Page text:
Jun 28, 2023 - News

The new Indiana laws taking effect July 1

Illustration: Allie Carl/Axios

Get out your throwing stars, slow down in highway work zones (for real) and give police officers a wide berth.

Driving the news: Most laws passed by the Indiana General Assembly in the previous legislative session take effect July 1, the start of the state's new fiscal year.

The intrigue: Two bills passed last session are being challenged in court.

  • Part of the state's ban on gender-affirming health care for minors is on hold after a judge issued an injunction to a portion of SEA 480.
  • For now, minors still have access to drugs, like puberty blockers and hormones, but the ban on gender-affirming surgery for minors stands — a procedure that isn't being performed in Indiana, anyway.
  • The portion of HEA 1608, Indiana's so-called "Don't Say Gay" law that prohibits instruction on human sexuality in grades K-3 is also being challenged.

Here are some of the major bills passed this year, set to take effect Saturday.

HEA 1186 sets a 25-foot buffer around police officers while they're working.

  • If you continue approaching within that buffer after the officer tells you to stop, you've committed unlawful encroachment on an investigation, a Class C misdemeanor.

SEA 77 ends Indiana's ban on throwing stars, which are now treated like any other knife.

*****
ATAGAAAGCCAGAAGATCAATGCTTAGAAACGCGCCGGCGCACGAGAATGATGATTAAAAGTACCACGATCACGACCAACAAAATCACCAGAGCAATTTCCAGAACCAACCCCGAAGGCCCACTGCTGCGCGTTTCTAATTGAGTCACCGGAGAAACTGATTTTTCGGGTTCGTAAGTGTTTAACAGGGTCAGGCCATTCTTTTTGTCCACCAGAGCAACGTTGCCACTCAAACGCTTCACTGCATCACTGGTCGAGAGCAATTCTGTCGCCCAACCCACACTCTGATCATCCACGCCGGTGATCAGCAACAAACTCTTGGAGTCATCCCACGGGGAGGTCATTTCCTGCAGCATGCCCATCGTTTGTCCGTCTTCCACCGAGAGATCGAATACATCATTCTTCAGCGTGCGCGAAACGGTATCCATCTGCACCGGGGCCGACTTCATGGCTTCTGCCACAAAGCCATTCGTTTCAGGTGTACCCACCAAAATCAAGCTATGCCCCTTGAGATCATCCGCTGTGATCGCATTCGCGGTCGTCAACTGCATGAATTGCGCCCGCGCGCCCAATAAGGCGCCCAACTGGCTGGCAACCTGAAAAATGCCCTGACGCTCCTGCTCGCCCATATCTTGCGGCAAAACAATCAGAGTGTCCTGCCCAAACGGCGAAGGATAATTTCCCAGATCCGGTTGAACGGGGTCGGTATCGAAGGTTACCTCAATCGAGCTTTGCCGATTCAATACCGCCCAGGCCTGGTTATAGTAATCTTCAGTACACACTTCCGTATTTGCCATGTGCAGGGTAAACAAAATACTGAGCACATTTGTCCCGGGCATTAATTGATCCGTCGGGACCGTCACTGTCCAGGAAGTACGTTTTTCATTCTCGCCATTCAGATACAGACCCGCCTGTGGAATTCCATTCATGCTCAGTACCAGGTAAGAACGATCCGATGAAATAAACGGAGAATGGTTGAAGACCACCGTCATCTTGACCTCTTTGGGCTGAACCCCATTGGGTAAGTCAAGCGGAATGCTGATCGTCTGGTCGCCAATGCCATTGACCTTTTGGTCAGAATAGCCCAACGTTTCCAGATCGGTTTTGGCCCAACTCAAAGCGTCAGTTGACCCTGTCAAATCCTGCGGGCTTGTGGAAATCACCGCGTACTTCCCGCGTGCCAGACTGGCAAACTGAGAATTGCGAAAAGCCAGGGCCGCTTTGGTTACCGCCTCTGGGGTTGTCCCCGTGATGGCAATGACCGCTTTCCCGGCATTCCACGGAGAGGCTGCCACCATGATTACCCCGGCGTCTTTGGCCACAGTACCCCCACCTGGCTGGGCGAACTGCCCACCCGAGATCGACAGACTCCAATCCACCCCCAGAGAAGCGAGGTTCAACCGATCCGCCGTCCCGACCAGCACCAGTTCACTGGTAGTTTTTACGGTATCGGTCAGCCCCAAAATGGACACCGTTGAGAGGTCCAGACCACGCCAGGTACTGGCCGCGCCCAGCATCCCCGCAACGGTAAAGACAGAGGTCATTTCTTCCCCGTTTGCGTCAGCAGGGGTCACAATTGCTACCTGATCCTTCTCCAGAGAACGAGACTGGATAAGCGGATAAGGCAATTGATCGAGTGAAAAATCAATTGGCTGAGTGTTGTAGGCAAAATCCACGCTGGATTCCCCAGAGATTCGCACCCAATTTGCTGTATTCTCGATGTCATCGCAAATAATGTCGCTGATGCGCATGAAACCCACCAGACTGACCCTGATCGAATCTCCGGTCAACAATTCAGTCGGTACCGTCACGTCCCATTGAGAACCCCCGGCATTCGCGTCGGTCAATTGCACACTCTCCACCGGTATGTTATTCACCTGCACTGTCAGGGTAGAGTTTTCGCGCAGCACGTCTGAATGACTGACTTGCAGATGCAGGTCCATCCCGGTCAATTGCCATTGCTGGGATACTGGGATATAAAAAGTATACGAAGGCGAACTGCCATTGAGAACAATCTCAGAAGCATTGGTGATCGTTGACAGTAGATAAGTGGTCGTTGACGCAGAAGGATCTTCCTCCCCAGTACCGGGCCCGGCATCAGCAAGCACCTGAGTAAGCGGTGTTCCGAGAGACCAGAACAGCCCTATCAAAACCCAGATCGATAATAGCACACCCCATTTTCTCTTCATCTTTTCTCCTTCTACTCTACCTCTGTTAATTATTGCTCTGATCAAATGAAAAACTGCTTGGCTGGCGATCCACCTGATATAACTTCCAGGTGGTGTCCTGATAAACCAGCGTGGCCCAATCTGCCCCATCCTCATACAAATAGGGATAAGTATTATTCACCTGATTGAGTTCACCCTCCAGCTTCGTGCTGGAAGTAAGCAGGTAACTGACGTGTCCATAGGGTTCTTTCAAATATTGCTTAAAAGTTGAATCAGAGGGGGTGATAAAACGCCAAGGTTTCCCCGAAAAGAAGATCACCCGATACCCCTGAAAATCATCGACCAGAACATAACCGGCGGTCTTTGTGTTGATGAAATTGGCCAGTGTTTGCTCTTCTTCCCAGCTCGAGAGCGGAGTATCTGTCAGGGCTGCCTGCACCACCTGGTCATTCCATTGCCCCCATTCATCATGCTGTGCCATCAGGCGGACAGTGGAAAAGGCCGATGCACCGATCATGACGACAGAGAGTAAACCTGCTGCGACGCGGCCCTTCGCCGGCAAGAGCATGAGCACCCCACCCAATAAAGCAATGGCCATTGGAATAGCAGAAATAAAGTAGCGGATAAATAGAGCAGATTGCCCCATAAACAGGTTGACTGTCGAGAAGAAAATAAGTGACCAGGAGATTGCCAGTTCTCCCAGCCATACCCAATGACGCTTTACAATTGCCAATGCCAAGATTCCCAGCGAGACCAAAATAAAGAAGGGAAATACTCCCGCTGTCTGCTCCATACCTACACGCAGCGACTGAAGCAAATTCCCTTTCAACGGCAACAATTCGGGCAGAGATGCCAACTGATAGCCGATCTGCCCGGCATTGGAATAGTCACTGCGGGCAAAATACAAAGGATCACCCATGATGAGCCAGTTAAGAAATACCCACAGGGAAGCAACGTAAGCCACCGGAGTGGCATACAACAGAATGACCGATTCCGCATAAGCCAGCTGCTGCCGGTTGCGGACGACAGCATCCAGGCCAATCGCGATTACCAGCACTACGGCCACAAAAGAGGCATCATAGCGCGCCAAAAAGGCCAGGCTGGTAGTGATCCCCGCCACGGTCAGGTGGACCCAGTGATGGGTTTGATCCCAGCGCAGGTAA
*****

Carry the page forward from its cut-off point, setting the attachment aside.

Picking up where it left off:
HEA 1449 automatically enrolls eligible students in the 21st Century Scholars program, which provides free tuition at public colleges and universities to low-income students to help make higher education accessible and raise the state's educational attainment rate.

SEA 167 is another tool policymakers are hoping will increase the state's college-going rate, by requiring high school seniors to fill out the Free Application for Federal Student Aid.

  • There is an opt-out procedure, but the goal is that students will learn more about available aid and college affordability.

HEA 1447 requires schools to post lists of their library books online and establish a review process for individuals who find a book objectionable and want it removed from the school library.

  • It also removes protections for school librarians from the state's law prohibiting the distribution of "harmful" material to minors.
  • Critics have said the law could lead to book banning, especially of titles dealing with LGBTQ+ issues.

HEA 1015 allows the state to use camera footage to ticket drivers traveling at least 11 mph over the speed limit in highway work zones when workers are present.

  • Speeders get a warning the first time, a $75 fine the second time and a $150 fine for each subsequent violation.
  • It's a pilot program aimed at making work zones safer for construction workers, so it'll start this year with just four cameras statewide.

HEA 1568 allows pharmacists to prescribe birth control pills, patches or rings for up to a year.

  • After that, you'll still need a prescription from a health care provider.

SEA 161 makes it illegal to use an Apple AirTag or similar device to track someone without their consent.

  • AirTag stalking has become an increasingly large problem, particularly in cases of domestic violence.

What's next: These and many other new laws take effect July 1.


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